Violence In Surrey Continues Unabated As Police Force And City Unable To Provide The Anti-Dose

Surrey Needs It's Own Independent City Police Force And Should Get Rid Of The RCMP!

The refrain of "Enough is Enough" has long been heard in Surrey but now residents are mad as hell about escalating and non-stop violence in the City with many saying it's time for tough police action and some tough decisions like getting rid of the RCMP and bringing in municipal policing which can better manage the city's crime and protection affairs. This week saw another victim in 47-year-old Paul Bennett, who was gunned down in his own driveway over the weekend. It's quite shocking the number of shootings and murders in Surrey but police inaction is also a concern as very few of the killings are being solved. Mounties have not announced a single arrest in connection with any of this year's seven homicides in Surrey.

SURREY – The refrain of "Enough is Enough" has long been heard in Surrey but now residents are mad as hell about escalating and non-stop violence in the City with many saying it's time for tough police action and some tough decisions like getting rid of the RCMP and bringing in municipal policing which can better manage the city's crime and protection affairs.

This week saw another victim in 47-year-old Paul Bennett, who was gunned down in his own driveway over the weekend.

Surveillance video shows a suspect firing more than half a dozen shots in broad daylight in the busy cul-de-sac where the beloved hockey coach and father of two lived. While it would appear that Bennett's killing was perhaps mistaken identity but police say the murder was clearly targeted.

Bennet's murder comes on the heels of early June killings of two Indo-Canadian teens –  16-year-old Jaskarn Singh Jhutty and 17-year-old Jaskaran Singh Bhangal, whose bodies were found  at the side of a rural road. They too had been shot and killed in targeted attacks.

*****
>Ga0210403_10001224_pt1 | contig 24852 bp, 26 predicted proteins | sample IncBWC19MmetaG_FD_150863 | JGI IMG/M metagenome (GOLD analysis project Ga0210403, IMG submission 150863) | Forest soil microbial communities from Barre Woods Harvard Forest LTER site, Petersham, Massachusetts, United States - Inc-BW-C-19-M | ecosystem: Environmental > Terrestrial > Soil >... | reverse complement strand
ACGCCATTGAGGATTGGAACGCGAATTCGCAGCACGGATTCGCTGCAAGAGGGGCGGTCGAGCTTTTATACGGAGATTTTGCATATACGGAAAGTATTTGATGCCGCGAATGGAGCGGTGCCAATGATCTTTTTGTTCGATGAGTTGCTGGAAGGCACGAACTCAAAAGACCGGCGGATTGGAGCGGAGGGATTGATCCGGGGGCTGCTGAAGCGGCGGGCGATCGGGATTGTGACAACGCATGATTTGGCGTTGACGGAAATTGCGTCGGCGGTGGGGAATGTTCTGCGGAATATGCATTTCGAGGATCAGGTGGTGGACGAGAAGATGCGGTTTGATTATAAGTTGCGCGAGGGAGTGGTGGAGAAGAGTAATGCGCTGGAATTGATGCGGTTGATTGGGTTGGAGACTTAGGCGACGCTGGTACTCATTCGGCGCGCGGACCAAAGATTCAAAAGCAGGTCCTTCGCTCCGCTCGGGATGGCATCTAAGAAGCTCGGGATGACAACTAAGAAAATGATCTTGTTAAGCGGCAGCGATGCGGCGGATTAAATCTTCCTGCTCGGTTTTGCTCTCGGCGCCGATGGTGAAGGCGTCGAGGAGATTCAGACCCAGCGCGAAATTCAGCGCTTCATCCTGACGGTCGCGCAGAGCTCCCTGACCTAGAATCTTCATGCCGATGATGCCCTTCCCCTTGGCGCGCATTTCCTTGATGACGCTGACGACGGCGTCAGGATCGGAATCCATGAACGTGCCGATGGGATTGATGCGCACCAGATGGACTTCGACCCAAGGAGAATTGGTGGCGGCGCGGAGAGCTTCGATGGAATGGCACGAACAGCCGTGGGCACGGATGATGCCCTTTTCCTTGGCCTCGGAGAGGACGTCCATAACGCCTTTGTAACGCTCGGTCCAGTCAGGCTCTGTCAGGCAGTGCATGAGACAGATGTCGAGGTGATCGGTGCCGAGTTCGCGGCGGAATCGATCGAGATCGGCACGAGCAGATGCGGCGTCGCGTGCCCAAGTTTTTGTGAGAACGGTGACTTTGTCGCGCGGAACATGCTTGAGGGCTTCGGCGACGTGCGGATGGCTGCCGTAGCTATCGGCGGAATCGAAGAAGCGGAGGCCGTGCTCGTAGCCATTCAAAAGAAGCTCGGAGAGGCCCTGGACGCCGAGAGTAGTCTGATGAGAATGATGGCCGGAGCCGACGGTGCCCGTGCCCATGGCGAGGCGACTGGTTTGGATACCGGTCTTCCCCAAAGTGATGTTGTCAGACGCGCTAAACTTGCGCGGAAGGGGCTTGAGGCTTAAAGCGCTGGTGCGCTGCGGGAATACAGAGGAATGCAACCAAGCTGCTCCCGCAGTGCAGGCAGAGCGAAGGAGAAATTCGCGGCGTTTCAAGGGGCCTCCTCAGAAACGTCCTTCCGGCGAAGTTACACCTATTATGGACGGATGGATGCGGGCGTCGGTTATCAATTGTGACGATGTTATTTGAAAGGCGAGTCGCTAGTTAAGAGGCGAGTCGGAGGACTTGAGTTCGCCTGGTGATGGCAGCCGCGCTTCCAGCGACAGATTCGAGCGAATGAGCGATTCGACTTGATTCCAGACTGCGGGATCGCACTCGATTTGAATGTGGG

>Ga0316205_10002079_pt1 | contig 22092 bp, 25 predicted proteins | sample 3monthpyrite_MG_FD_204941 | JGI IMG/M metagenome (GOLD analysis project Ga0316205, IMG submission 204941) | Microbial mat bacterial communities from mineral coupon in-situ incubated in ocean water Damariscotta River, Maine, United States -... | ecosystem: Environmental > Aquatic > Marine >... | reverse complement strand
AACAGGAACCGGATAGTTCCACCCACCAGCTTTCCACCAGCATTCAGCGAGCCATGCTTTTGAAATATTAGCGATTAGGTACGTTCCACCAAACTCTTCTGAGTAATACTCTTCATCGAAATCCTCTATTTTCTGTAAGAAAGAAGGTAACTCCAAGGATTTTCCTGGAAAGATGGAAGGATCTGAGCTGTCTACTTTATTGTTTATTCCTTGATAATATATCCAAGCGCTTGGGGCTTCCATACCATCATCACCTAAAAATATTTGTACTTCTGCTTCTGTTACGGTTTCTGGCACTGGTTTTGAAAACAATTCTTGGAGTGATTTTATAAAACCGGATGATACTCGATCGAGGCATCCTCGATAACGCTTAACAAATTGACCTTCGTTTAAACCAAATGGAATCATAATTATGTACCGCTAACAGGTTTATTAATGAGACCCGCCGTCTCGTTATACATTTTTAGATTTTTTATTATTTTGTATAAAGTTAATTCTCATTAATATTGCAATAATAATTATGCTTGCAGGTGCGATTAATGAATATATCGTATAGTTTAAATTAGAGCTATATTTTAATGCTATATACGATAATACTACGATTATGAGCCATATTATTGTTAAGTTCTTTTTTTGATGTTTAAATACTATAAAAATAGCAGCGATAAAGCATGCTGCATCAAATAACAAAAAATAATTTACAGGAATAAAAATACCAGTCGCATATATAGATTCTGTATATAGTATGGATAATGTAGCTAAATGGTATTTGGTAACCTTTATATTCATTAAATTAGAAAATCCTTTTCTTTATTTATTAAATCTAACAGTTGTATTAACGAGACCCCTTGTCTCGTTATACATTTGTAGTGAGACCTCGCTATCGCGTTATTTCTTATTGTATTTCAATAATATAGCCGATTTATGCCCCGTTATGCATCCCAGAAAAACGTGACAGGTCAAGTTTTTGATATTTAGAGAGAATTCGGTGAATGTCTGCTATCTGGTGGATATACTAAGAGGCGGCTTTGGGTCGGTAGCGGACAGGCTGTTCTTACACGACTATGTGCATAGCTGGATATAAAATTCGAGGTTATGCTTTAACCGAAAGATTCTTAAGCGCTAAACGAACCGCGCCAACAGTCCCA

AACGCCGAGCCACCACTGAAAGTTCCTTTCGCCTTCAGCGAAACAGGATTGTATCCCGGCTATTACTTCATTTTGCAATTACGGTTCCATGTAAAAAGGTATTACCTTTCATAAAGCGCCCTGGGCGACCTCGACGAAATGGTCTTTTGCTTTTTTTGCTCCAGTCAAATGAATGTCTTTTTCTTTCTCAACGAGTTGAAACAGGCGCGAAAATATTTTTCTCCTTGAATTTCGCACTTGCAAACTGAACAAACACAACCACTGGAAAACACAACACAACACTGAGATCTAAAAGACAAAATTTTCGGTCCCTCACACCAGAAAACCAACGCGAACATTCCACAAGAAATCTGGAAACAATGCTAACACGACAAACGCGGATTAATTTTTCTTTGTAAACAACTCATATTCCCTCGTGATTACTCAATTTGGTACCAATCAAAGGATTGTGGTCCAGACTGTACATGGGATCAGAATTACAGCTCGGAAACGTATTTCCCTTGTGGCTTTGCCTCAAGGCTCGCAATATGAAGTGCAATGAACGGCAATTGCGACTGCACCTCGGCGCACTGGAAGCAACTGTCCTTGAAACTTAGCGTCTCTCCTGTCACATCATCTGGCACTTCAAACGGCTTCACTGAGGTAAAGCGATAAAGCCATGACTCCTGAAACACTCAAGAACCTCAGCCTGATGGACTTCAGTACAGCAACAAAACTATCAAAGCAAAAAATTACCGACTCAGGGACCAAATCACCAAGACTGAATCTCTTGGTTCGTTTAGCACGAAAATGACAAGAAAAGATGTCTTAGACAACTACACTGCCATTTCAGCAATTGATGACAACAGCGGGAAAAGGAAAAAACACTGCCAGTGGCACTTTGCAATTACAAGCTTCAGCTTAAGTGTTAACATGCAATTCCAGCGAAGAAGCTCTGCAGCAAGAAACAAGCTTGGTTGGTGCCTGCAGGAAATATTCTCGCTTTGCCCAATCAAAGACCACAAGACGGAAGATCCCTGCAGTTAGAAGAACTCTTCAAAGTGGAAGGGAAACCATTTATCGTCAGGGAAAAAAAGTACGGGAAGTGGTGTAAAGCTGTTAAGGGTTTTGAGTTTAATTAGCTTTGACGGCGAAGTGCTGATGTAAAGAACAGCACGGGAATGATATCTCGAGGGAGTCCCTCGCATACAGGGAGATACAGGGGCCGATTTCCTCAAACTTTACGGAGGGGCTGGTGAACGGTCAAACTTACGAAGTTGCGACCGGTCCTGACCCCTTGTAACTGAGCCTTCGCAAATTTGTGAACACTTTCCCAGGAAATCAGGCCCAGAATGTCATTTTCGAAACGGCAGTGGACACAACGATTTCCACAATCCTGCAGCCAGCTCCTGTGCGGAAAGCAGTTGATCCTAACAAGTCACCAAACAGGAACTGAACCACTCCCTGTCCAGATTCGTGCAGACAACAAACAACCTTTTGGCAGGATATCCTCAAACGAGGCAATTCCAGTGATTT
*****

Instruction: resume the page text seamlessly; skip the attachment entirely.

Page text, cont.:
A rally in the wake of the deaths of Jhutti and Bhangal attracted thousands looking for answers to end the violence and much of the crowd's anger was directed towards Mayor Linda Hepner and councillor Tom Gill, who is now the mayoral candidate for the incumbent Surrey First party.

It's quite shocking the number of shootings and murders in Surrey but police inaction is also a concern as very few of the killings are being solved.

Mounties have not announced a single arrest in connection with any of this year's seven homicides in Surrey.

The issue of gun violence is likely to play a significant role in the city's upcoming municipal election.

"If you recall the last election, crime was an issue and here we are four years later talking about the same thing," said Surrey Community Alliance president Doug Elford.

Even some current councillors are admitting there needs to be more accountability.

"Every time we spend resources, we want to understand that one officer, 10 officers or 100 officers…What can that expectation be?" Gill said.

Surrey residents will head to the polls on Oct. 20 to elect their new mayor and city councillors. Until then, voters will be keeping a close eye on how the candidates intend to make sure no more innocent lives are lost.

Another issue sure to be front and centre in Surrey will be that Surrey needs to get rid of the RCMP and usher its own independent police force.

An SFU criminologist Curt Taylor Griffiths, the co-ordinator of Simon Fraser University's Police Studies Program at the Surrey campus, weighed in saying Surrey indeed needs it's own police force.

Griffiths said tackling gang violence would be easier if the city had its own self-controlled, independent police force.

The problem with an RCMP municipal detachment is that they share funding with other cities and often can't afford to bring on more officers, said Griffiths.

Also, a municipal detachment has no control over which officers come and how long they stay with the force, he said.

If Surrey had an independent force, said Griffiths, they would have a police board, could hire and fire a police chief and would be able to hire officers who work in Surrey for their entire career.

"A lot RCMP officers policing in Surrey aren't from Surrey and won't be staying in Surrey," said Griffiths.

"That presents a challenge in terms of the officers knowing the community and being invested in the community."

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